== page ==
CRANSTON , R.I. -- In 1994, in a depressed real estate market, Andrew Lombardi found a bargain: a massive Greek Revival mansion that had fallen victim to receivership.
Then a bachelor in his early 30s, Lombardi decided to buy the property, renovate it, and keep it as his home. He was undaunted by its size (three floors and 15 rooms, not including bathrooms) or its derelict condition (it had been abandoned by its previous owner).
"I really had no idea what I was getting into," said Lombardi, a chiropractor who is now a husband and father, "so I went into it with both feet and just nipped away at it."
Over the next five years, he restored the house to its original grandeur and turned it into a Victorian-style bed-and-breakfast called Edgewood Manor . The results of his labor s are spectacular . The handsomely furnished mansion truly is, as its motto proclaims, "an elegant reminder of Rhode Island's opulent past."
The house, built in 1905 in Cranston's Edgewood neighborhood just across Narragansett Bay from Providence, is a gorgeous showcase for a bounty of stained glass, crystal chandeliers, oak floors, stately fireplaces, intricately carved woodwork, and striking antiques. It's like a living museum where you can roam freely and touch the collections.
Overdone, this luxurious decor could have been stuffy and claustrophobic. Instead, it strikes the perfect balance of formality and comfort, and the vast house easily absorbs the period fixtures and furnishings while remaining roomy and inviting. Website photos of Edgewood Manor make the place look imposing and a bit pretentious, but staying there is the opposite experience.
The house is a grand beauty -- from the handsome foyer with ornate ceilings, to the sweeping staircase, to the majestic chiming of the grandfather clock, to our elegant second-floor room, called the Victorian, which stretches from the front of the house to the back and has windows on three sides. Its spaciousness supplied plenty of room for a four-poster king-size mahogany bed, working fireplace, sitting area, and private marble bathroom. The room had modern amenities, too, including air conditioning, cable TV, a phone, an alarm clock, and a hair dryer. There are also whirlpool tubs in five of the nine guest rooms and Wi-Fi throughout the house, which has a rich history.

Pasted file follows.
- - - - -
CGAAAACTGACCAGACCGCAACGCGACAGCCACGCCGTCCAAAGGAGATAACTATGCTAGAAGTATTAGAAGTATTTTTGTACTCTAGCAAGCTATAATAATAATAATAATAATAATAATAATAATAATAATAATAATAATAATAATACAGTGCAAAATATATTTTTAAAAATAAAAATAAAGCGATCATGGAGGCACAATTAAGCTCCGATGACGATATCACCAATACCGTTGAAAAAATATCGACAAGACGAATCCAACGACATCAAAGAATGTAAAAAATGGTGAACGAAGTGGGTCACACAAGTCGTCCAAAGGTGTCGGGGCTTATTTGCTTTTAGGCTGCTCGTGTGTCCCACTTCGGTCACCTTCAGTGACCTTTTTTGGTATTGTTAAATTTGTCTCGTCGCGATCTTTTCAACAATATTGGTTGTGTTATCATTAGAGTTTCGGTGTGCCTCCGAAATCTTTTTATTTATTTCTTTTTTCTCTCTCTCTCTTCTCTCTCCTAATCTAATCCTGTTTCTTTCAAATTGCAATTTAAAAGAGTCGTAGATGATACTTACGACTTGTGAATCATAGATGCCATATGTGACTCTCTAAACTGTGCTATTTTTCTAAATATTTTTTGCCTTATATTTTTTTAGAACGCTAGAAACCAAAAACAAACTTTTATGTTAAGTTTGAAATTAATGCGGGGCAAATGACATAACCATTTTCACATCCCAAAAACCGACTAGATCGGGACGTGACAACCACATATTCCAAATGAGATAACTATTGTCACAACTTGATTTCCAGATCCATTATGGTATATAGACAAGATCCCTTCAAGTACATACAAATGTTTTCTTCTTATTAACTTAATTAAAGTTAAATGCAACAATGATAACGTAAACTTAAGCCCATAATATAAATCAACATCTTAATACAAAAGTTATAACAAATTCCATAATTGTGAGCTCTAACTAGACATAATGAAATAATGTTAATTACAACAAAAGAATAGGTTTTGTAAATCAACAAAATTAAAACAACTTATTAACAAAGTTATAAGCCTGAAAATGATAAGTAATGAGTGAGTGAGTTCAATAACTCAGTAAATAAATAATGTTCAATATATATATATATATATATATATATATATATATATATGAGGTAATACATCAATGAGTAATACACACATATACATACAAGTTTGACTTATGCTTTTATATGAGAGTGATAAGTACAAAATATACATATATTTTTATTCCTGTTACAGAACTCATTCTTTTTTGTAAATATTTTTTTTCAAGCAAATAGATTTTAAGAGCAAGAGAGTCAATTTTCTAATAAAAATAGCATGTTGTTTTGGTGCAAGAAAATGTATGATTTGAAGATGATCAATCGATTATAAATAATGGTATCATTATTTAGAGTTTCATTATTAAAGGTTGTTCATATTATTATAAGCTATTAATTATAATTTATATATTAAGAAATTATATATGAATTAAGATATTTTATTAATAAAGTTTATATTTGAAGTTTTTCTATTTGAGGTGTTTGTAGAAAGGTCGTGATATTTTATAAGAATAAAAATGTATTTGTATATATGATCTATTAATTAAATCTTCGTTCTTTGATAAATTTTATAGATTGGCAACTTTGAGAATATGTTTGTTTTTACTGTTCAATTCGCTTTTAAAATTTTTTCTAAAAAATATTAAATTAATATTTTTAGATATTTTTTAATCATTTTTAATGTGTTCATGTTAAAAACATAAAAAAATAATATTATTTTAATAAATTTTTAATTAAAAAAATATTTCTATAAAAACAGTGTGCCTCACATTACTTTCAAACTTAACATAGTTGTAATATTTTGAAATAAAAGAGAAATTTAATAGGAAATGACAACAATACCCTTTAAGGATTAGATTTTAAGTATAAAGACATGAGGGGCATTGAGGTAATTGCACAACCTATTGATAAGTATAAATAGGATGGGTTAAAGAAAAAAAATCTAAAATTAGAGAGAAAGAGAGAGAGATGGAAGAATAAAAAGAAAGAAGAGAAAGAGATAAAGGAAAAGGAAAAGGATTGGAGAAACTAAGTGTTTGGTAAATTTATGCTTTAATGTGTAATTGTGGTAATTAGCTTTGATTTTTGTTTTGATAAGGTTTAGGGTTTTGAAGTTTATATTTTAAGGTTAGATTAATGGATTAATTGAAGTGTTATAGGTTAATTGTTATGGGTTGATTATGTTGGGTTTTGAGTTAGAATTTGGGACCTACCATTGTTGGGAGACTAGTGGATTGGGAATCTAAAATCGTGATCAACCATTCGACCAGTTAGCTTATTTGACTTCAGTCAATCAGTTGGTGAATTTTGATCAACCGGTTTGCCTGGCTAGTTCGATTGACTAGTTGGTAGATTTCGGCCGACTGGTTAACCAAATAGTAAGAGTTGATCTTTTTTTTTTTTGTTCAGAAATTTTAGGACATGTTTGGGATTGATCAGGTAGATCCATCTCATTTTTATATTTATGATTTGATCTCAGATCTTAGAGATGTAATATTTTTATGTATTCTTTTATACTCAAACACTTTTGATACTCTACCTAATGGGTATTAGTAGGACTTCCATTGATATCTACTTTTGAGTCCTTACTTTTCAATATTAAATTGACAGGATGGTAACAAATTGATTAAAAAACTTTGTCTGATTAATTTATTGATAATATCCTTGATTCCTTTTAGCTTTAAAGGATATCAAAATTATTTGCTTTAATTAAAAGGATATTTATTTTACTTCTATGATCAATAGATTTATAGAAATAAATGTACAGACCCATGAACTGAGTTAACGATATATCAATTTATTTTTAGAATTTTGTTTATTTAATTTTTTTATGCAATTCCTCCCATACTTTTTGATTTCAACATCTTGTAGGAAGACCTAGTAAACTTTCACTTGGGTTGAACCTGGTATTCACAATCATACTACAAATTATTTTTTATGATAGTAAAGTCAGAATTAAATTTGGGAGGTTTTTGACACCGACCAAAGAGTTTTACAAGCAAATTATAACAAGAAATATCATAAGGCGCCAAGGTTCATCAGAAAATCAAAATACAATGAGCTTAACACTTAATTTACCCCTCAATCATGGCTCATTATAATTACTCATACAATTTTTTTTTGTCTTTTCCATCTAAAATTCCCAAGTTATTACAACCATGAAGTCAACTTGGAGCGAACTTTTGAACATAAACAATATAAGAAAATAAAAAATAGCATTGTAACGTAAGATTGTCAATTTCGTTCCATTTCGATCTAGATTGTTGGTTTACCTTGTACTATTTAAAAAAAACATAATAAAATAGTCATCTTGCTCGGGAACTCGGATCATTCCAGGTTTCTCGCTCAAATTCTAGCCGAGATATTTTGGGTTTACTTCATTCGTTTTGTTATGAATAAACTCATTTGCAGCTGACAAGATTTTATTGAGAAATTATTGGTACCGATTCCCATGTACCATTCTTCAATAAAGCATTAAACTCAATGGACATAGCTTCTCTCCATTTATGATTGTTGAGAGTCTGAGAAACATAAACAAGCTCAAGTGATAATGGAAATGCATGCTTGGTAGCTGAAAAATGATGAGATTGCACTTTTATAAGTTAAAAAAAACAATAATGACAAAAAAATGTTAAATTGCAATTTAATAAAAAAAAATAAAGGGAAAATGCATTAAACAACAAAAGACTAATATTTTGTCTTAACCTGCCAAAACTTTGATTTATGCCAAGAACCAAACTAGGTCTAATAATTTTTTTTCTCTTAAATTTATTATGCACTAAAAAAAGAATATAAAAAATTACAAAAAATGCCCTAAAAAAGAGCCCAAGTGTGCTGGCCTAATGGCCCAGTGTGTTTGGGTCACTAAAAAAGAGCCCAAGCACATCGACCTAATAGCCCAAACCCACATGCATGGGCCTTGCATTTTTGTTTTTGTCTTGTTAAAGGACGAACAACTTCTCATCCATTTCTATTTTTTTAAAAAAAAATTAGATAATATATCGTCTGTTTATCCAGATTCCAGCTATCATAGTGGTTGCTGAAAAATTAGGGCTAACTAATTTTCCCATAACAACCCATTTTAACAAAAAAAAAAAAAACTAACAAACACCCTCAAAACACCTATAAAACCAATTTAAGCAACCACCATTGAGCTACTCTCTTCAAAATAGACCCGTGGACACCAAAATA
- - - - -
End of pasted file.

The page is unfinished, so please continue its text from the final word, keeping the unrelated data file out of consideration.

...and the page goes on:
It was built as a private home for Samuel Priest, a Lithuanian-born Jewish immigrant who founded a successful textile dying company, Imperial Printing and Finishing. His personalized touches include a sitting room with domed ceiling designed to provide superior acoustics for his four musician daughters. In 1950, the house was donated to the Roman Catholic Church, which turned it into a convent. In the 1980s, it was sold to a Cranston hospital, which owned it until falling on hard times in the early 1990s. That's when Lombardi stepped in.
He also owns the next-door Charles Newhall House, a circa-1892 shingle-style Victorian that he bought in 1996 as a companion B&B. It lacks the opulence of Edgewood Manor and has no common areas. The only reason to choose Newhall over Edgewood is if you're traveling with children, who are allowed there but not next door.
We never met Lombardi, who doesn't live at the property and often staffs the place with Johnson & Wales University students. That made Edgewood Manor feel less folksy than other B&Bs where the owners are part of the landscape. But we learned later that the high-spirited woman who served us breakfast was Lombardi's mother, Joy Generali.
She's an accommodating cook who offered us choices galore, including eggs Florentine, mini-croissants filled with cream cheese and jelly, sugar-sprinkled blueberry corn muffins, French toast with strawberries and bananas, sausage, and English muffins, served in a dining room that felt airlifted from a castle. Its 10-seat table is surrounded by throne-like chairs and laid out with silk tablecloths and elegant flatware.
This is an urban B&B, just around the corner from a bank and two chain pharmacies. That means street noise can drift in; when we visited, a screaming fire engine woke us at 7:23 on Sunday morning. But the mansion is usually blissfully quiet. And its tremendous location -- in a National Historic District just a few blocks from Roger Williams Park Zoo -- makes it ideal for travelers who want non-hotel lodging without sacrificing convenience.
Sacha Pfeiffer can be reached at email@example.com.